Education and Culture
Security experts all agree that the growing menace of cybercrime means that everyone — not just IT departments — needs ongoing training.
That must include cloud security as well as best practices for desktop and mobile use.
But cybercrime has become so prevalent in our online activities — both work and personal — that merely taking classes periodically is not enough.
Organizations need to foster a security mindset — an awareness that even the simplest online actions may pose a risk. In a culture of security, incorporating safe practices is a matter of habit.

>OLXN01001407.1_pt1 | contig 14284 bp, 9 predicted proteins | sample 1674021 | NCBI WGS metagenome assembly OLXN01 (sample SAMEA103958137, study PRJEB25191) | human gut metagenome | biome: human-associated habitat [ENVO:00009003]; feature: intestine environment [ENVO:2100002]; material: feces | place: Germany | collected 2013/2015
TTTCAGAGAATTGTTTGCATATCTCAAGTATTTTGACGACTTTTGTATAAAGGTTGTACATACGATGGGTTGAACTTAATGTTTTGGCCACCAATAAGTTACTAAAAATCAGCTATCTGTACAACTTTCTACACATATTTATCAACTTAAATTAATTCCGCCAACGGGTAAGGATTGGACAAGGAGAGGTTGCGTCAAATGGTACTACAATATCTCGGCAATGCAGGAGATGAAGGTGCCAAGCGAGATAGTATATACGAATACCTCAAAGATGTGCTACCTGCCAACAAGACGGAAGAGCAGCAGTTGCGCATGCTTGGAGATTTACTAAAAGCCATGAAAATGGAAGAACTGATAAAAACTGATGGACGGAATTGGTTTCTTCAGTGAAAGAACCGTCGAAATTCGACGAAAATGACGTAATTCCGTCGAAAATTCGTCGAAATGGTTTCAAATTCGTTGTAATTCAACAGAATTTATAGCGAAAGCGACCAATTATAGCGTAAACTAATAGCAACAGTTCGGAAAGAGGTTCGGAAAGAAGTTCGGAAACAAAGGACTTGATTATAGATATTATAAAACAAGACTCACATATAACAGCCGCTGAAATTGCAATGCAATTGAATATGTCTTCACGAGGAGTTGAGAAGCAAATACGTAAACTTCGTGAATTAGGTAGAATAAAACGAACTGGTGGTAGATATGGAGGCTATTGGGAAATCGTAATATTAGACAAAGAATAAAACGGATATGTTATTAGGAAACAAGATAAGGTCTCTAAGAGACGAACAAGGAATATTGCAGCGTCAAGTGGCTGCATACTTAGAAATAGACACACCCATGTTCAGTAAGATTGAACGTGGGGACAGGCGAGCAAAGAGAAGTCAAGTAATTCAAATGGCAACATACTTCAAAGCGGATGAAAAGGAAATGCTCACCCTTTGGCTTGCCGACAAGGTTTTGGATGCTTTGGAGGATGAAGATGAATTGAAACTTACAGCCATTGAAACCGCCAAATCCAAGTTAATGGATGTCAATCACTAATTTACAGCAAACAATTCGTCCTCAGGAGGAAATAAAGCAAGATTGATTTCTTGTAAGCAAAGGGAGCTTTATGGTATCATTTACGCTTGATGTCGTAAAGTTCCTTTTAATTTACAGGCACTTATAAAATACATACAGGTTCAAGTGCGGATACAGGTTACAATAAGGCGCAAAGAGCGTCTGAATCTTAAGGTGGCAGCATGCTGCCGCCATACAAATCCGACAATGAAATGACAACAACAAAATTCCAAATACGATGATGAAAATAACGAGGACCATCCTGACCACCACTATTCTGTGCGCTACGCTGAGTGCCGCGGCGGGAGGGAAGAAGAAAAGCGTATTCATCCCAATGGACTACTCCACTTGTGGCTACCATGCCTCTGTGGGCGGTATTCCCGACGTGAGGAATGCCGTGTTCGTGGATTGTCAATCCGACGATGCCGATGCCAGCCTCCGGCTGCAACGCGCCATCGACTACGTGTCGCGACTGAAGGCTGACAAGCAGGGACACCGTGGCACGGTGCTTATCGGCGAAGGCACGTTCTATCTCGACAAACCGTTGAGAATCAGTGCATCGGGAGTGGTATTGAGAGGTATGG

The Bottom Line Starts at the Top
“The reality is that cyber crime … has a direct impact on economic growth, jobs, innovation and investment,” according to Raj Samani, chief scientist at McAfee. “Companies need to understand that in today’s world, cyber risk is business risk.”
According to security researchers, cybercrime now represents as much 0.8% of the world’s total gross domestic product (GDP). It cost the global economy $1.5 trillion in 2018 alone. Today it’s nearly $3 million per minute.
In the United States, the average cost of a data breach is “$8.19 million, more than double the worldwide average. … Costs for data breaches in the U.S. increased by 130% over the past 14 years.”
Like any corporate culture, a culture of security starts at the top. Security decisions are business decisions.
And cybersecurity is not just about technology, but about humans and how they use technology.
Want to learn more about securing your IT infrastructure from server to smartphone? It’s easy. Contact PC Professional today.